Does a Player’s Autograph Add Value to His Card?

 

Ever since I entered this great hobby, I’ve been collecting on-card autographs. The majority of them I got signed in person. I’ve always found it fascinating to watch a player sign his cursive, and then see if he adds anything personal to the scrawl. Perhaps a jersey number? Or a smiley face? Maybe even a religious reference?

I’ve seen all of the above.

This PSA/DNA certified signed 1951 Bowman Mickey Mantle RC #253 sold for $41,353 in 2018.

There has been much debate on whether autographs lend beauty to a card front or actually detract from it. The decades-old argument about getting a player’s autograph on his rookie card continues to rage, only nowadays it isn’t necessarily considered taboo. A player’s signature on his rookie card – or any card, for that matter – can actually add value, certainly sentimentally if not financially. Just ask PSA/DNA Principal Autograph Authenticator Kevin Keating.

“Some collectors consider an autograph on a card as ‘card graffiti’ and as a result will only collect clean, unsigned cards,” he said. “For me, an autograph on a card makes that cardboard both unique and special. The autograph means that the signer came in contact with the card; therefore, owning a signed card provides a direct, physical link to its signer. That link makes the card special and forever distinguishes it from all of its unsigned cousins.”

Not for sale: My Barry Sanders’ signature, via the ’93 NFL Pro Bowl.

My hunt for gathering signatures on cards got an early boost during the 1993 Pro Bowl festivities in Honolulu. I was on assignment for Trading Cards magazine, but I was a kid in a candy store for those few days. I stayed at the Ilikai Hotel – which is situated right next door to the Hilton Hawaiian Village, where the Pro Bowl stars were staying – so I had easy access to the NFL’s best players.

Dan Marino’s signature was as fluid as one of his 420 TD passes.

As a credentialed member of the media, I was able to board the players’ buses each day as they headed over to their respective practices. I simply walked across the street at 7:45 each morning and jumped on whichever bus I chose. On Thursday, I headed over to Aloha Stadium to watch the AFC squad practice, while on Friday, I rode along with the NFC players to the University of Hawaii. Afterwards, when I finished collecting quotes from players on questions ranging from their thoughts on signing autographs for adoring fans to what it felt like to be featured on their very own trading cards, I turned in my reporter’s hat for a collector’s cap. I simply pulled a card of theirs (along with a blue Sharpie) from a Pro Bowl fanny pack I was wearing and politely asked for a signature. Subtlety was key; no need to look too anxious. Most of the cards I brought along were 1992 Upper Deck; I chose them because they had the best action photos. I batted 16-for-18 that week (89%) with my impromptu autograph requests. The only rejections I got came from Jerry Rice and the late Reggie White, and both of those occurred near the Hilton Hawaiian Village’s valet station as they awaited taxi cab rides. But many of the ones I did walk away with were pure gold: Jim Kelly, Dan Marino, Emmitt Smith, Barry Sanders, Troy Aikman and Warren Moon, all six of whom now reside in the Pro Football Hall of Fame in Canton.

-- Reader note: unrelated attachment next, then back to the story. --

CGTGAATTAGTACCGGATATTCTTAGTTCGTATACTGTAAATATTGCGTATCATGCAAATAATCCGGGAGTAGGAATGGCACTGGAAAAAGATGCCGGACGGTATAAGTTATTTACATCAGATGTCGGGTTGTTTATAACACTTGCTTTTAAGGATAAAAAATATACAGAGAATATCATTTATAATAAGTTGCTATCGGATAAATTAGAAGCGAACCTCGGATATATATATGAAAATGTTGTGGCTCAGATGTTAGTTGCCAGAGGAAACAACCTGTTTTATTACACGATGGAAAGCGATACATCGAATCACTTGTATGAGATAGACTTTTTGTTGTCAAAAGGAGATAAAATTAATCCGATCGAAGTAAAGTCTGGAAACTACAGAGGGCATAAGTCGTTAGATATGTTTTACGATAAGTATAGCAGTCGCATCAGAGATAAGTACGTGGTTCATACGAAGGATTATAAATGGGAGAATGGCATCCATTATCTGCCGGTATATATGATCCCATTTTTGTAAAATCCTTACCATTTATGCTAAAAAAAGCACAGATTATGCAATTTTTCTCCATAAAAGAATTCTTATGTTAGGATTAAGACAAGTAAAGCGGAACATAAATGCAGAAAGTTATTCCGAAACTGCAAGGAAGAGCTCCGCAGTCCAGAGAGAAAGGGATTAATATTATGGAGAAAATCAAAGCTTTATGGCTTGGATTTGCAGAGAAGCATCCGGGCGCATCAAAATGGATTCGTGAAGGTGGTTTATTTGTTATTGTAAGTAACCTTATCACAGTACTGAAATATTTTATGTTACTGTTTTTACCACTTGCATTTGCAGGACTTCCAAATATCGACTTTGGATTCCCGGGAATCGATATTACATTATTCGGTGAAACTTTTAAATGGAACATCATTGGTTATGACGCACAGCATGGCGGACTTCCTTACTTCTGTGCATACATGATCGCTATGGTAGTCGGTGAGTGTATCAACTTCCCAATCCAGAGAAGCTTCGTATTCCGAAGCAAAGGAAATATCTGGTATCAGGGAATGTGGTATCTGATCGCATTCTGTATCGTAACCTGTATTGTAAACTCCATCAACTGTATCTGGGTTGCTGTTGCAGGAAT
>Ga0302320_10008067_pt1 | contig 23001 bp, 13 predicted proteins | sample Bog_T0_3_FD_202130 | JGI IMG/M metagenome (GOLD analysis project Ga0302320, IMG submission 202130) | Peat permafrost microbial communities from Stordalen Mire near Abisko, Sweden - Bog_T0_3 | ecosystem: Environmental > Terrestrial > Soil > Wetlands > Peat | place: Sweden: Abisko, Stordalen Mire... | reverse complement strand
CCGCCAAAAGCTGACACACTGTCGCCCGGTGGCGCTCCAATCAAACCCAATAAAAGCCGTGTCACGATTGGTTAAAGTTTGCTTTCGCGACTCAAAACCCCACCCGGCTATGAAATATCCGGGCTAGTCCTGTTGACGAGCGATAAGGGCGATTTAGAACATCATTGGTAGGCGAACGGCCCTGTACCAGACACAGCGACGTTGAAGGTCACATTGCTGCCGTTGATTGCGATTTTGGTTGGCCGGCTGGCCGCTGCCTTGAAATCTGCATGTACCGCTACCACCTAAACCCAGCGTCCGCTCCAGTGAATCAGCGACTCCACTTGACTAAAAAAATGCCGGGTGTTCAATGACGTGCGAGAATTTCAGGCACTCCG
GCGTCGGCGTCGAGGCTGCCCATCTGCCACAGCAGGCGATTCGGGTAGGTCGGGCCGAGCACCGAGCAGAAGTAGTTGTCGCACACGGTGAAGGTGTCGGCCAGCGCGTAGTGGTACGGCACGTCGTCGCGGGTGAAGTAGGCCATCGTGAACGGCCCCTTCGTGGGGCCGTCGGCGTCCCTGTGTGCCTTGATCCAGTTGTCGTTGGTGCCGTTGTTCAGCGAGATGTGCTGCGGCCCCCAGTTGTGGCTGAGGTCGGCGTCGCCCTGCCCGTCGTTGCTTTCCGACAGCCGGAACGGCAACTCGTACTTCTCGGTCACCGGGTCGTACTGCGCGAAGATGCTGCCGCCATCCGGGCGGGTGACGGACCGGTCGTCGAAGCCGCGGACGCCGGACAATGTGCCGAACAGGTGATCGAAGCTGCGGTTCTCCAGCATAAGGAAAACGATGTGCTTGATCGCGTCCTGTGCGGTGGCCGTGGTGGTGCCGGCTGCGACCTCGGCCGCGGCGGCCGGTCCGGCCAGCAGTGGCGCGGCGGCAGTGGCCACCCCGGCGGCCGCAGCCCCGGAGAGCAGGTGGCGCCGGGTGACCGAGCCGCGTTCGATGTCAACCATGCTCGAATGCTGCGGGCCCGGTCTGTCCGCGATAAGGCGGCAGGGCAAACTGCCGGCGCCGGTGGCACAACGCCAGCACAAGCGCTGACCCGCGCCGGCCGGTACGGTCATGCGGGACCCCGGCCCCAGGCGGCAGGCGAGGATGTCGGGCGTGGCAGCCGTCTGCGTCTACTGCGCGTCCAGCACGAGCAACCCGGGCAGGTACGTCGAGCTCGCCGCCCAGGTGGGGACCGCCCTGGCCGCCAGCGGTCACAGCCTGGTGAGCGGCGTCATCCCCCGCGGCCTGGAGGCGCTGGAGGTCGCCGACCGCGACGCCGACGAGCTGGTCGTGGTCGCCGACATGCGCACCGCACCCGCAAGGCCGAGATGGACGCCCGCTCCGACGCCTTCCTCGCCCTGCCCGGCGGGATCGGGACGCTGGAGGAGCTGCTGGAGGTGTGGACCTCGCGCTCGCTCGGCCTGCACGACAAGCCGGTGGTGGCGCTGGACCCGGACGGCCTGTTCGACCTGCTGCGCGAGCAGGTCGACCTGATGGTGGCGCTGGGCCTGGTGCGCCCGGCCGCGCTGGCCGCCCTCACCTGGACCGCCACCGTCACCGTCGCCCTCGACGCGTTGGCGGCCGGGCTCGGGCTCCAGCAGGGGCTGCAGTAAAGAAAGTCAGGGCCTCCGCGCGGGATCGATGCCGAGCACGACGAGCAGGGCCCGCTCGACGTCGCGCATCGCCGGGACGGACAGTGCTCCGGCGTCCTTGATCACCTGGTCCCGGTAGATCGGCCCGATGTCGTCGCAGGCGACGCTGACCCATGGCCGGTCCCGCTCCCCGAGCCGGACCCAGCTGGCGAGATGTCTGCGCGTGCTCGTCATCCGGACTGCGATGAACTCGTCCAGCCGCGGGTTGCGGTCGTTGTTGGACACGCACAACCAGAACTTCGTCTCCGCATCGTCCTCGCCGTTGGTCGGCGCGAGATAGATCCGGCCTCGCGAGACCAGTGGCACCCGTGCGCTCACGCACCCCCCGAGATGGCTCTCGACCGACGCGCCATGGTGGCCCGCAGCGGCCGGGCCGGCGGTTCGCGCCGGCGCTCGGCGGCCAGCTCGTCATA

A 2016 Panini hoops card hard-signed by the NBA’s reigning MVP.

I’ve always believed that a card signed by the featured player is better than one unsigned. I recall when Upper Deck first inserted signed “Heroes” cards of MLB Hall of Famer Reggie Jackson inside high-number packs of its 1990 Baseball set. They followed that effort by inserting Hank Aaron signed “Heroes” cards in its ’91 Baseball release. The cards, numbered to 2,500, still fetch as much as $200 in the secondary market and sometimes much more at auction. Autographed insert cards – or chase cards, as they’re called – continue to pique collectors’ interests in various releases across all sports.

Panini America, Inc., one of today’s leading card manufacturers, has an exclusive NBA license to produce sought-after cardboard treasures of hoops stars, past and present. Tracy Hackler, the company’s Hobby Marketing manager, shared the following thoughts when asked about Panini’s philosophy behind including hard-signed, on-card autographs in its various releases.

“We pride ourselves on bringing fans and collectors as close to their on-court heroes as possible – and one of the most intimate and popular ways we do that is by acquiring authentic autographs from the sports world’s biggest stars. The on-card autograph is a direct connection to the player. It’s been in the player’s house or in his office or in the locker room and, most importantly, it’s been in his hands.

“And while that autograph can be credited for adding market value to the card, there’s something to be said for the hefty sentimental, emotional and aesthetic values it provides, too.”

Posted by Terry Melia

Terry Melia is a hobby veteran who has served in various PR and marketing roles for industry movers and shakers including The Upper Deck Company and SCP Auctions and is currently working as PSA's Public Relations Specialist.

2 thoughts on “Does a Player’s Autograph Add Value to His Card?

Leave a Reply

Your email address will not be published. Required fields are marked *